‘I declare that I renounce the ministry of Bishop of Rome, Successor of St. Peter.’ (Pope Benedict XVI)
THAT the Supreme Pontiff and Head of the Roman Catholic Church, worldwide, His Holiness Pope Benedict XVI would resign from his esteemed office on February 28, 2013, is no longer news. In fact, the past week has seen the media, local and international, inundated with news, reports and analysis on the resignation and what it holds for Catholics and Christians.
Understandably, the Pope’s action has elicited so much interest because of the strategic nature of his office, Apart from being the head of over 1 billion Catholic faithful, the Pope, believed by Catholics to be the successor of the first Pope, St. Peter, is also Head of State of the Vatican City (the smallest sovereign nation on earth). This makes him a world leader in the secular sense.
In the days and weeks to come, all eyes would be on the Vatican City. There, at the Sistine Chapel, over 100 Cardinals, all under the age of 80, would gather to elect a new Pope.
Can a Pope resign? The previous Pope, Blessed John Paul II, died in active service. He was known to be sick for many years, and despite his ill health, he still managed to carry out his duties to the end. Pope Benedict XVI took over in 2005 at the advanced age of 78. By the time he made public his intention to resign, he was 86. At that point, and considering his very rigorous schedule, which includes meetings, travelling, personal audiences and unending protocols, which leaves little or no room for quiet time, it is understandable that the German-born scholar chose this period to dedicate the remainder of his life to prayer and quiet contemplation. He has done his best.
I believe strongly that the Pope acted in humility and love for the Church. His decision to ‘renounce’ his esteemed position, on realising his declining physical ability, is in conformity with Canon Law, and in obedience to the dictates of his conscience.
Throwing more light on basis for the Pope’s resignation, the Metropolitan Archbishop of Lagos, Archbishop Alfred Adewale Martins, explained: “We do not have this sort of event happening everyday. But at the same time, we know that the Code of Canon Law promulgated in 1983, makes provision for the resignation of the Pope, if he becomes incapacitated or, as with Benedict XVI, if he believes he is no longer able to effectively carry out his official functions as head of the Roman Catholic Church due to a decline in his physical ability.
“This is not the first time that a Pope would resign. In fact, we have had not less than three who resigned, including Pope Celestine V in 1294 and Pope Gregory XII in 1415. Pope Benedict XVI was not forced into taking that decision. Like he said in his own words, he acted with ‘full freedom,’ being conscious of the deep spiritual implication of his action... By his decision, the Holy Father has acted gallantly and as such we must commend and respect his decision.”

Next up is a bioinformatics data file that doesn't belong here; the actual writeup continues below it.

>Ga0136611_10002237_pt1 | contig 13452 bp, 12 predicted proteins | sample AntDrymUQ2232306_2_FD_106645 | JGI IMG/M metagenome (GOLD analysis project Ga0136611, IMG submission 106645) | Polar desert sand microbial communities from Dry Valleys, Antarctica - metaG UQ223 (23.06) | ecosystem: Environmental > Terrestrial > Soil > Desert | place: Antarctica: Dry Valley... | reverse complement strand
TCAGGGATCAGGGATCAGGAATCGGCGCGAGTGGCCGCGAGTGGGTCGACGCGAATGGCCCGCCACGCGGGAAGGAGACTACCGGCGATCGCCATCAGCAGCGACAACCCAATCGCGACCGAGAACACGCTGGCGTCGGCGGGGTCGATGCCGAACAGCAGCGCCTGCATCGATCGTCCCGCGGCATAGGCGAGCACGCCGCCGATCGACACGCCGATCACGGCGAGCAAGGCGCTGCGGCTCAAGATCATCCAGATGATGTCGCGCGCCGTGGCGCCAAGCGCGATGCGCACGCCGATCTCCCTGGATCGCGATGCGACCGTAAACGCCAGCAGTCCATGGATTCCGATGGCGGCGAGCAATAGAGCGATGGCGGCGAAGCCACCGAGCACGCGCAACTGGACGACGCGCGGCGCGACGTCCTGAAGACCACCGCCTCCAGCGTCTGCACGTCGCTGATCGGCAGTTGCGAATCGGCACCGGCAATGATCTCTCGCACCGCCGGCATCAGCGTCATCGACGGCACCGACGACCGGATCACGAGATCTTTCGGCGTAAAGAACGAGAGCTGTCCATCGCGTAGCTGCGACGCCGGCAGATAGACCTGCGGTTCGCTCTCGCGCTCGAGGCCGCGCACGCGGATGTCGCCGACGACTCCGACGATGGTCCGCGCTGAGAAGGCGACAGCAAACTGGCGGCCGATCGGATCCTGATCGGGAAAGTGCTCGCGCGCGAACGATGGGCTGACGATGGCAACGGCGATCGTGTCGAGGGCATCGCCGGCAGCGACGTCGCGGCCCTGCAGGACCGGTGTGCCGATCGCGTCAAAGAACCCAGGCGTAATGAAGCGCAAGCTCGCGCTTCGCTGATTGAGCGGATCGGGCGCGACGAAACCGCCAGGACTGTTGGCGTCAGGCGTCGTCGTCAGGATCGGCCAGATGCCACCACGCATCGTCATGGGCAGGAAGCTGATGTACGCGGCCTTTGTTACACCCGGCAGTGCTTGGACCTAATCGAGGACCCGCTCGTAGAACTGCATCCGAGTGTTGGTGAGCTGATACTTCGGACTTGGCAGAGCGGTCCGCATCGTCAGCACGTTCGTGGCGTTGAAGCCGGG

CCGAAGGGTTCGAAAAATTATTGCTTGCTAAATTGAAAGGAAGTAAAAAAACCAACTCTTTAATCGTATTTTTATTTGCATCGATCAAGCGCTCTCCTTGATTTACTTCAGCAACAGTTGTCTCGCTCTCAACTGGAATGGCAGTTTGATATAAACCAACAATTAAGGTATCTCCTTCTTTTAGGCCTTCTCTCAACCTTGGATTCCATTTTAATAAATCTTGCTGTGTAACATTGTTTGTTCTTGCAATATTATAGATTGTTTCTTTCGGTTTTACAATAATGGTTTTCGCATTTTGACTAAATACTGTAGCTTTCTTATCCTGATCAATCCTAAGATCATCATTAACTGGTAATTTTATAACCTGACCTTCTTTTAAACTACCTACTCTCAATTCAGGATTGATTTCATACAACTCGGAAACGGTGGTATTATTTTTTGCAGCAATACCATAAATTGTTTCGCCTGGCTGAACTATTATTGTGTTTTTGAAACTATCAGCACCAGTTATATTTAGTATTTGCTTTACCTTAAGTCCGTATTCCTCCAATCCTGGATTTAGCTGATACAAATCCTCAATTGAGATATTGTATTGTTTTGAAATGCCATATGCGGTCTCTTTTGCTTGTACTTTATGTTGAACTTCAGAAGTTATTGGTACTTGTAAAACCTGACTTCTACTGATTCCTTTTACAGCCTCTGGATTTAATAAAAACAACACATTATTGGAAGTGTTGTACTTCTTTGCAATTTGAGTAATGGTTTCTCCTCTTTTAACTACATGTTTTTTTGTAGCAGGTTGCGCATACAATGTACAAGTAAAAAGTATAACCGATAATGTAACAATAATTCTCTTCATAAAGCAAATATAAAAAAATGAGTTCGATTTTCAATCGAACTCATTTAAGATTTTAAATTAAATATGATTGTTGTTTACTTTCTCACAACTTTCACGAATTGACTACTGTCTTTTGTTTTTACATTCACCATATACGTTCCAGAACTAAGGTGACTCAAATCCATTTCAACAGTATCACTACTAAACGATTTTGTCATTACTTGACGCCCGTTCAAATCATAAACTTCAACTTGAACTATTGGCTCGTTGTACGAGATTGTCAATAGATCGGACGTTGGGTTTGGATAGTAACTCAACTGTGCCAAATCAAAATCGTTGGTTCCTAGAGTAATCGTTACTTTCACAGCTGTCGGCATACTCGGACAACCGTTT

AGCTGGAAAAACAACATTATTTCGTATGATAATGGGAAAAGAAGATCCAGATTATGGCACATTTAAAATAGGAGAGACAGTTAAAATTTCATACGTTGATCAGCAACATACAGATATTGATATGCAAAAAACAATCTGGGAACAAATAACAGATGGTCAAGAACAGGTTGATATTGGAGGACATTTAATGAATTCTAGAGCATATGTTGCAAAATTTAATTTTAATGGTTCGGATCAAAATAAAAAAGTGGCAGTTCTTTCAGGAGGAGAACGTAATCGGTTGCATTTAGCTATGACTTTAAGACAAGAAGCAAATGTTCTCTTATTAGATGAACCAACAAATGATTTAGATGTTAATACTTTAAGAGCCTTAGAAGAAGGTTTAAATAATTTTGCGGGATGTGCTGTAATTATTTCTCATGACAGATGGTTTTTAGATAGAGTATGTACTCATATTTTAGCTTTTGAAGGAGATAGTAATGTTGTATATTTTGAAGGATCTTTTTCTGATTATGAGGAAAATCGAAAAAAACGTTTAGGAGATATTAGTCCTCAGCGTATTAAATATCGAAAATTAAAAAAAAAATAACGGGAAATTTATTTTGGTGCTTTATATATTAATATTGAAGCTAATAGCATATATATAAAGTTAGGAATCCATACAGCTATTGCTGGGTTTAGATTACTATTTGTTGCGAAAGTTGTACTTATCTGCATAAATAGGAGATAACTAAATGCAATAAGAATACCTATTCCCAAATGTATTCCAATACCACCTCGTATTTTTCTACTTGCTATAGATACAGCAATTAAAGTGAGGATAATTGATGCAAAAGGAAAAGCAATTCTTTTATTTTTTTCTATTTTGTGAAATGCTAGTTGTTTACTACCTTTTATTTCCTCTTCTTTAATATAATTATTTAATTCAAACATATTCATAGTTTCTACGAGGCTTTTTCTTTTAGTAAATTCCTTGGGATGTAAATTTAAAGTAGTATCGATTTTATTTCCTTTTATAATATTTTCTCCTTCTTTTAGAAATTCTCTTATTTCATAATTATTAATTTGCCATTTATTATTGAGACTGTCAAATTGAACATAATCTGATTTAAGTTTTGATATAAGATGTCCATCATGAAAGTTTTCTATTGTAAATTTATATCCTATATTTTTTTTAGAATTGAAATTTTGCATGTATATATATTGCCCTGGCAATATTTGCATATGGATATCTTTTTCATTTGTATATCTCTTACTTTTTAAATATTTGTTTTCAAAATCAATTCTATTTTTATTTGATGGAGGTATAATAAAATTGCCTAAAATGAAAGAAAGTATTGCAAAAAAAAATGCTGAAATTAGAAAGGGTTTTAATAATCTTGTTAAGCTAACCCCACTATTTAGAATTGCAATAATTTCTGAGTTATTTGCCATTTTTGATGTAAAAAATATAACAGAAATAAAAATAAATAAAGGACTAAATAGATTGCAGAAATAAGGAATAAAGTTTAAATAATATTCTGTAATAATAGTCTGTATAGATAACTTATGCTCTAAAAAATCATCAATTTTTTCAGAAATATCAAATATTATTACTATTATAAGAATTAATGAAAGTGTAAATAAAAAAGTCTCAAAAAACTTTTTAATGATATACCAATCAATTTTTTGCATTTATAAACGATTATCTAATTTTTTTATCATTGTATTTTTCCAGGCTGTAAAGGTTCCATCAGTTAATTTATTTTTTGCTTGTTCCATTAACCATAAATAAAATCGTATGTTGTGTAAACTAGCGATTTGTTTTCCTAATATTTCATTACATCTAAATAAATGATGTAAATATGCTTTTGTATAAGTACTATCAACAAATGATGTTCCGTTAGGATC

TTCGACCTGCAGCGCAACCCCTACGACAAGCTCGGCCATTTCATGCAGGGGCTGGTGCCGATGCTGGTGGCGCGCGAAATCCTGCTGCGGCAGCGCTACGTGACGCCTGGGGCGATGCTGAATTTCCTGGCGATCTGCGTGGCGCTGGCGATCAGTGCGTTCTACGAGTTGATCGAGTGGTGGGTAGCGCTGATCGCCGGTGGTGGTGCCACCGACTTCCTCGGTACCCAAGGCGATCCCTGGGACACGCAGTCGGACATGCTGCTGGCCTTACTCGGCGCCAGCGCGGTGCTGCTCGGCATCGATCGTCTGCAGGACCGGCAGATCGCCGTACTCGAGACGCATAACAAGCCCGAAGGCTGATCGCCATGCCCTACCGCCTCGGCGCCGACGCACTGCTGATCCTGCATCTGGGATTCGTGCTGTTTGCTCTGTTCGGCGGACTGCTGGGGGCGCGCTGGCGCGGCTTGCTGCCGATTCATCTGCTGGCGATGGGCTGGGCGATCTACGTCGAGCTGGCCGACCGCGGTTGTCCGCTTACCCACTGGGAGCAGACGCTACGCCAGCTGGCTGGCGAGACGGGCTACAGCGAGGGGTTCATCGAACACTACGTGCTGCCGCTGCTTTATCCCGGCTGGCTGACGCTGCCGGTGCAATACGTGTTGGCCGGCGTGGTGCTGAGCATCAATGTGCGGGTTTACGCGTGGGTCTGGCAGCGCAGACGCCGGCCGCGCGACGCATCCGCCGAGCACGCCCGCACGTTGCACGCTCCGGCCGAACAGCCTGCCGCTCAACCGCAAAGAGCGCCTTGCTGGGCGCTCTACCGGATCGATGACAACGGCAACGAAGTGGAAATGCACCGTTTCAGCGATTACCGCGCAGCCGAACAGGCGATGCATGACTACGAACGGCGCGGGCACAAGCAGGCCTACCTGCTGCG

From the above, and considering that we are a people bedevilled by a strong culture of sit-tight leadership, there is so much to learn from the Pope’s resignation. Here is a man who is not obsessed with worldly power and pomp, like so many of us are. We see in him a man who is humble enough to admit that he is no longer physically able to meet up with the daily rigour his office requires.
In him, we learn what it means to be selfless, to look beyond one’s personal gains, and focus more on the bigger picture for the overall benefit of all. It shows us, once again, that no one is indispensable. I wish that sit-tight leaders in Africa and other parts of the world would borrow a leaf from this exemplary action.
Also, the orderly manner that the Church has so far conducted itself since February 12, and the organised way it is going about electing a new Pope, shows the high level of discipline associated with her. There is nothing like power tussle or litigation. There is an institutionalised chain of command. At the end of it all, whoever emerges Pope, through the aid of the Holy Spirit, would unanimously be accepted by all and sundry.
We should not be saddened by the Pope’s resignation. Rather, we should see it as an act of God, as a sign of the divine presence of the Holy Spirit in the Church. He sees beyond the obvious and plans ahead of the future for the good of His people.
Though the Church may be passing through trying times, especially in Europe, the Bible has told us that the gate of hell would never prevail against her.
Our prayer should be that God in His infinite wisdom would select for us a good and worthy successor, who would move the Church to greater heights, to the glory of His name. Amen.
Very Rev. Msgr. Gabriel Osu is the Director, Social Communications, Catholic Archdiocese of Lagos
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